With mountains, deserts, rivers volcanoes and a sky that seems to go on forever… New Mexico is both the “Land of Enchantment” and adventure! But when the Albuquerque International Balloon Fiesta rolls around each October, the State fills seemingly countless with balloons and tourists alike. If you decide to explore NM and the Balloon Fiesta, but need to get away from the crowds, here are 5 awesome you can’t miss!
1. Trail run (or hike) the Sandia Mountains –
Only an hour drive from the Balloon Fiesta Park and downtown Albuquerque, the Sandia Mountains are impossible to miss. The 10,678-ft. tall peak rises abruptly from the Rio Grande River (at 4500 ft.). From the top of the peak you can see the vast expanse of New Mexico, often all the way out to Mount Taylor (a dormant volcano) over 90 miles away. With multiple trail heads, climbs, scrambles, and paths up and down, trail running this area is something that will keep you busy until the Balloon Fiesta’s evening balloon glow. For those wanting to also get a nice view of the Sandia’s, and save their legs for adventures to come, I recommend taking the world’s longest aerial tram up and down from the west side of the mountains.
Sandia Mountains to the east of Albuquerque are a result of the uplift that occurred as the Rio Grande Rift was forming approximately 10 million years ago and are also the associated with some of the most dramatic volcanism in the Southwestern United States.
2. Kayak the Rio Grande –
The Rio Grande passes right through the center of Albuquerque and is the lowest point in a massive geological feature known as the Rio Grande Rift. Often a lazy river, the Rio Grande in October is typically shallow, slow moving and perfect for a relaxing float. From the river, you can experience the beauty of Albuquerque’s Bosque (Spanish for forest) and get a different view of the city’s historic cottonwood trees as they continue to change color in anticipation for the approaching winter.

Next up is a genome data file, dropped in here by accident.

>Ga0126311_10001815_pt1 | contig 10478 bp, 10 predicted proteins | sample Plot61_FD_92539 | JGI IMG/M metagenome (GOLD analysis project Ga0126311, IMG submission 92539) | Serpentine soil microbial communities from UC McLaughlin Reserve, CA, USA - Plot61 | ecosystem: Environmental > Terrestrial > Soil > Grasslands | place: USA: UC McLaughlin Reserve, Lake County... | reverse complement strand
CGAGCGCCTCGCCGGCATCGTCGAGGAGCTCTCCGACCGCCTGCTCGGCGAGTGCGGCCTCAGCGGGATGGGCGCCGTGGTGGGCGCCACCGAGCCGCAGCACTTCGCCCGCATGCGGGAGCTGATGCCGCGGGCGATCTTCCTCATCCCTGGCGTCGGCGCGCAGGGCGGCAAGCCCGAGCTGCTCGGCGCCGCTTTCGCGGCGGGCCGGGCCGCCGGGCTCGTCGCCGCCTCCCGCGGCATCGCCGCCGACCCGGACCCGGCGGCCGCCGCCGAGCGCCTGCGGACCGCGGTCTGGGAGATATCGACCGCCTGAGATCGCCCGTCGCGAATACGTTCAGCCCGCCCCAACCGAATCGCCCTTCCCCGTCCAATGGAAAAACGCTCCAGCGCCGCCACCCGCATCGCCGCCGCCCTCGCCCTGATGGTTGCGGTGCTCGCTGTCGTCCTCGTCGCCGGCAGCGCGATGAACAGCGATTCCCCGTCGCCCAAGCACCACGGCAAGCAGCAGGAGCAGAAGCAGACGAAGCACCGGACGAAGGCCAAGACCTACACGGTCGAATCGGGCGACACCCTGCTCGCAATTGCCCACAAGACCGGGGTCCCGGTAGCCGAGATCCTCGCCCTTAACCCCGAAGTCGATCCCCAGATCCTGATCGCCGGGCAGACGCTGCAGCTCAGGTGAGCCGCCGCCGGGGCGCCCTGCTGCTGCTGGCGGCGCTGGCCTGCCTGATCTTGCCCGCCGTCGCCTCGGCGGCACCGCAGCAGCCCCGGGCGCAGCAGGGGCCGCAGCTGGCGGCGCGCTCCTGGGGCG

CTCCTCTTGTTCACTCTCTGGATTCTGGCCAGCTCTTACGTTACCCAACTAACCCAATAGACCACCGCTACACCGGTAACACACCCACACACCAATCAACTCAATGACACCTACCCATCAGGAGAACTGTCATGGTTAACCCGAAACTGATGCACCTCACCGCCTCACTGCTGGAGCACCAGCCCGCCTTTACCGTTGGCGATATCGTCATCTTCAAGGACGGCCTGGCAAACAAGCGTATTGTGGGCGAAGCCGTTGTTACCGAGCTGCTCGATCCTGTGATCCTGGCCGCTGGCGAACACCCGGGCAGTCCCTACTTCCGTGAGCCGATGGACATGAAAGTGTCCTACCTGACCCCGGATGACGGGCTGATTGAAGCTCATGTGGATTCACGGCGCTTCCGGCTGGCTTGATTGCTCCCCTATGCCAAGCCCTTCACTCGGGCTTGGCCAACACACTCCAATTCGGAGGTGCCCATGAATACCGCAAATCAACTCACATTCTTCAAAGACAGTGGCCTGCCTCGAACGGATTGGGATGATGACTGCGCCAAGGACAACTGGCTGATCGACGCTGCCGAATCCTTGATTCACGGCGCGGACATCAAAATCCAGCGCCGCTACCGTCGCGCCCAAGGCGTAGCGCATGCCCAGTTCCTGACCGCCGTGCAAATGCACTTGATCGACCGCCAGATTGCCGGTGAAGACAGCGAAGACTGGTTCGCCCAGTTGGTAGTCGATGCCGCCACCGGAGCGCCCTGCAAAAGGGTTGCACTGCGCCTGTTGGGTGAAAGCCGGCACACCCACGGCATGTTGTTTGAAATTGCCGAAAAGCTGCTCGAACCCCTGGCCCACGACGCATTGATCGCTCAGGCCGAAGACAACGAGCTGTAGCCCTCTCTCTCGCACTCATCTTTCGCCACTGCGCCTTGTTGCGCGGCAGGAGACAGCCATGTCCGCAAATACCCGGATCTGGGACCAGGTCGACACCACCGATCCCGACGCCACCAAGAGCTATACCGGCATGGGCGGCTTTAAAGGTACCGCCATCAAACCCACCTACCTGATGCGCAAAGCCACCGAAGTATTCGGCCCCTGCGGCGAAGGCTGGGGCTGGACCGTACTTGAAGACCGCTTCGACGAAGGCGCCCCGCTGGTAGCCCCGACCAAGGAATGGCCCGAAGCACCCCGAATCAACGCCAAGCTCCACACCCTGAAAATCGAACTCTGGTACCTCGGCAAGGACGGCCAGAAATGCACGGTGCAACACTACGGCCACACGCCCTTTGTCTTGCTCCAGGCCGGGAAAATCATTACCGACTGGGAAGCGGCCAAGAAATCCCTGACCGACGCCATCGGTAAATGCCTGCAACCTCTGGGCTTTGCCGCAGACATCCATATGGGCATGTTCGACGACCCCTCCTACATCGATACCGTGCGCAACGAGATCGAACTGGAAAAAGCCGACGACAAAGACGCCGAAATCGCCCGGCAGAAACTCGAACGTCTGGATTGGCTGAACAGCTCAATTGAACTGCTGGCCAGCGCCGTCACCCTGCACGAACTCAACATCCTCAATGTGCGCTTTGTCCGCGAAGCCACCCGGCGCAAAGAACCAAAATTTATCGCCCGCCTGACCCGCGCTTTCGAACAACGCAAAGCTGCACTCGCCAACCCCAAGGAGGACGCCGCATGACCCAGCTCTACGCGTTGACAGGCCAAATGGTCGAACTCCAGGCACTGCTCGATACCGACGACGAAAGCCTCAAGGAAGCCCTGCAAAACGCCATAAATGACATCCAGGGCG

The Rio Grande is among the longest twenty-five rivers in the world and the fourth or fifth longest in North America. It starts in Colorado and empties into the Gulf of Mexico.
3. Explore the Rio Grande Gorge –
If you have some extra time then you should try to check out the Rio Grande Gorge, and the Rio Grande Gorge Bridge, just beyond the City of Taos New Mexico. The gorge has Class II to Class V white water rapids, numerous hiking trails, hidden hot springs and an amazing bridge that spans from one edge to another. Absolutely worth the extra credit… plus it’s so close to other adventures mentioned above!
It is easy to assume that the Rio Grande eroded and shaped the high desert landscape that it flows through. However, the opposite is true. The Rio Grande River exists because of the Rio Grande Rift, a continental rift zone which starts in Colorado and extends to Mexico. The land here is ripping itself apart creating a natural drainage basin and the path of the Rio Grande.
4. Climb the highest peak in New Mexico –